Traveling to Vanga, Lusekele and Kikongo reminded me anew of how rich is the hospitality of the poor. In every setting we were greeted by large groups of pastors, students and hospital staff who gathered by the airstrips. In some places they had waited for hours for our delayed arrival. But in each place we were treated as honored guests and were greeted by songs, cheers and official proclamations drawn up for the occasion. The welcoming Spirit of Christ is rich among our brothers and sisters in Christ.

I was also reminded of the power of the universal church. What encouragement both the churches here and our missionaries have felt through this visit.

Thus, we have been doubly blessed as your delegation. First we have been showered with love not because of who we are but because of you whom we represent. And secondly we have been blessed to be able to offer encouragement on your behalf to the church in the DRC.

Words and even pictures are but poor vehicles to communicate our experiences: the glory and beauty of our worship together; the tragic limitations wonderfully-trained hospital staff face in treating the injured and ill; the heartwarming dedication of pastors serving isolated rural villages; the hope the church represents in the urban community, and the challenge of being one in Christ across tribal loyalties and divisions.

The church in Congo, like the church in the US, both transcends and is a product of its culture. In the midst of that dynamic tension the church seeks to grow in wisdom, love and service. Let us pray that God will bless their biennial meeting which is now in session and the decisions it will make.

Monday, October 22, 2007

Reid Trulson - Remembering Family

This is our first full day (Oct. 17) in the Democratic Republic of the Congo (D.R.C.). This morning we met with the Executive Committee and pastors from the Convention of Baptist Churches in the Congo (CBCO). Our meetings took place on the grounds of CBCO headquarters located on a hill overlooking the portion of the Congo River known as Stanley Pool. Here is where Henry Morton Stanley assembled boats for use in the upper portions of the Congo River. Stanley is familiar to most Americans for the newspaper reports that chronicled his feat of “finding” David Livingstone who was presumed to be lost in Africa.

Pastor Kembo, CBCO’s General Secretary, and I exchanged public remarks about our respective organizations. This was followed by a brief question and answer session. I was struck by the fact that American Baptist International Ministries is still primarily known here as ABFMS--- The American Baptist Foreign Mission Society---which of course is our legally incorporated name. Most importantly, the use of ABFMS recognizes our historic ties with the Baptist movement in Congo reaching back to the start of our mission service here in 1884 when American Baptists were invited to take over the ministry begun by the Livingstone Inland Mission from England. Repeatedly the leaders and pastors of CBCO spoke of CBCO and American Baptists as being one and of the role of ABFMS in helping to birth their movement.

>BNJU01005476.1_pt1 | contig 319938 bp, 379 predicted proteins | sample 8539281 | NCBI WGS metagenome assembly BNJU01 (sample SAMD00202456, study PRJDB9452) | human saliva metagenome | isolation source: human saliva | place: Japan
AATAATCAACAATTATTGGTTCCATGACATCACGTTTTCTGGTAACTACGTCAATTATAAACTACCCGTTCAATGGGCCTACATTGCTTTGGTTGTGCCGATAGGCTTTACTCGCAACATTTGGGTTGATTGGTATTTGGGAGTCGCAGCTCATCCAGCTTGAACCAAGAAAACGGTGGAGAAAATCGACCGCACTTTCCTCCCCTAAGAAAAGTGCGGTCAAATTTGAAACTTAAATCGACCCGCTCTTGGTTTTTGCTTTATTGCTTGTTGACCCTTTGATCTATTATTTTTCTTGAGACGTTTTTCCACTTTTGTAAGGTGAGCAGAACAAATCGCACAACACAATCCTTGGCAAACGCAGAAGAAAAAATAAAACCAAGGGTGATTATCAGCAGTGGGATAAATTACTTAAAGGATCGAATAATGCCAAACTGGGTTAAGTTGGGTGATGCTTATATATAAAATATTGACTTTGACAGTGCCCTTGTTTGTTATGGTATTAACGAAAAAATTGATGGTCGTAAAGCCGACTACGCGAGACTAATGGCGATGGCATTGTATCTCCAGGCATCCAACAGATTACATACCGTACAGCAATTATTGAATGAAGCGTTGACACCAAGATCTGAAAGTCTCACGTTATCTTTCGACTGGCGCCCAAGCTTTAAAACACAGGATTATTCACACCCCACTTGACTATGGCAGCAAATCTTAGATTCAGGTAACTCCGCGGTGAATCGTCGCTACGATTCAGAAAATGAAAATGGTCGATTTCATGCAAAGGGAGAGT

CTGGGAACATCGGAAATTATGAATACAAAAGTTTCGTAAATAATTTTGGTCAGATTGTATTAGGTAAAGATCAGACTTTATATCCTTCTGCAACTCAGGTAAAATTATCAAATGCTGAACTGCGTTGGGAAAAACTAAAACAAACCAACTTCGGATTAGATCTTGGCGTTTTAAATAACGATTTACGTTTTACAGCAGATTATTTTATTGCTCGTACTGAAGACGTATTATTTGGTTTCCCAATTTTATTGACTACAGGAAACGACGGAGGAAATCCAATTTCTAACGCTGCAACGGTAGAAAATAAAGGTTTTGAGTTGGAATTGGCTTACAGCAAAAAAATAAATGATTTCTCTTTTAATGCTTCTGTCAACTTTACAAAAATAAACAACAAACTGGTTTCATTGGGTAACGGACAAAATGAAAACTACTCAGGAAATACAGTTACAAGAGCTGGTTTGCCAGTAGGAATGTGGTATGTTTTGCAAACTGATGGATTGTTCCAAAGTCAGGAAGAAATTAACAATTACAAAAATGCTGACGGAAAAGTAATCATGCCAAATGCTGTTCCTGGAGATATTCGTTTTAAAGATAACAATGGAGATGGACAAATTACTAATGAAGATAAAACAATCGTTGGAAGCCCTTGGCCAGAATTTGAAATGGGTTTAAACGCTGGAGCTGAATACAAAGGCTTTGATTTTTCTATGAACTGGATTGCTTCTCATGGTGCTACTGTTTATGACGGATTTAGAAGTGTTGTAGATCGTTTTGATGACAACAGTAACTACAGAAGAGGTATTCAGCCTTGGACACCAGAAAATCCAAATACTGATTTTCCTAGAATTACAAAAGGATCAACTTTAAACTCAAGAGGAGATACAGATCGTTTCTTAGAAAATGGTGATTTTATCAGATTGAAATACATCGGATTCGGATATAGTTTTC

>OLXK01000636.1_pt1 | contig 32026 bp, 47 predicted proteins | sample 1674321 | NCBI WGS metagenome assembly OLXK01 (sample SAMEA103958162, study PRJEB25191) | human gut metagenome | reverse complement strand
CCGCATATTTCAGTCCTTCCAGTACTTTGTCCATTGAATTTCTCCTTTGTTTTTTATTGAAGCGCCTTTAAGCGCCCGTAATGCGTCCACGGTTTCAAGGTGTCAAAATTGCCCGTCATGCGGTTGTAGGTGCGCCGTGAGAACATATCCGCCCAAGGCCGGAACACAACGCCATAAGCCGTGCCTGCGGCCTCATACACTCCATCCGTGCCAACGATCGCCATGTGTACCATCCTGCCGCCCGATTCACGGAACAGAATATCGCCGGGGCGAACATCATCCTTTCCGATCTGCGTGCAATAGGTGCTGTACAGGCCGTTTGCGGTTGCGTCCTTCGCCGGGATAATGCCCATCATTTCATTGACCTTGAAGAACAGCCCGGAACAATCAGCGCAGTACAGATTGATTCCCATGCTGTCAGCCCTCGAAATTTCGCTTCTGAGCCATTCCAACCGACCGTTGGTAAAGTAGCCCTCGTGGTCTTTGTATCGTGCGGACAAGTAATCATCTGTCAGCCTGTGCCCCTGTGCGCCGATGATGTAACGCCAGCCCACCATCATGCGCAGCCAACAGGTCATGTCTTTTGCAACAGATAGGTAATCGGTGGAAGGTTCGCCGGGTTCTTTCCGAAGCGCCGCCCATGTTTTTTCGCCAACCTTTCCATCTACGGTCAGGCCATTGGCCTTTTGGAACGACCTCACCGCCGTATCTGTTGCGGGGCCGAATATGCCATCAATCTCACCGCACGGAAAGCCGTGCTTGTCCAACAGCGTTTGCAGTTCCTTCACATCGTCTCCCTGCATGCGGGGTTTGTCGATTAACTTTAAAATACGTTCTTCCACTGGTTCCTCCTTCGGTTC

Later in the morning we celebrated the remembrance of more of our family ties as some of our group met for discussion in Sims Chapel, the historic place of worship built by ABFMS missionary Aaron Sims. Others of us visited other buildings on the CBCO grounds. When we entered Pastor Kembo’s office, we saw portraits of Aaron Sims and Henry Richards (see photo above) on the wall. One Congolese leader immediately began telling how Richards had been sharing the gospel with little response from the villagers. Then, one day, a villager pointed to something Richards owned and asked for it. This was followed by others who did the same until Richards was left with a completely bare house. Dejected because the villagers had stripped him of all his belongings, Richards decided that he would need to leave the Congo. The next day, however, people began to return his goods. They had concluded that he was truly a man sent from God and that they should listen to him. People began giving their lives to Christ in such large numbers that the movement became known as the “Pentecost on the Congo”.

I was able to contribute part of the story that was unknown by the CBCO leader telling this story. Namely, that Richards had been translating the gospel of Luke and then gathering the villagers to read and discuss each newly translated passage. When he came to Luke 6:30 he hesitated. That text says, “Give to everyone who begs from you; and of him who takes away your goods do not ask them again”. Richards feared that the people might take that verse literally and he had to confess that he had never literally obeyed it. Finally he translated the passage and read it to the villagers in spite of his fears. That text is what motivated the villagers to test Richards to see if he could obey its command. His response to being stripped of all his goods led to the villagers’ response of faith in Christ.

Of all that I have experienced today, the most profound has been to reconnect with our family in the Congo---family consisting of our missionaries past and present, and family consisting of Congolese brothers and sisters in Christ.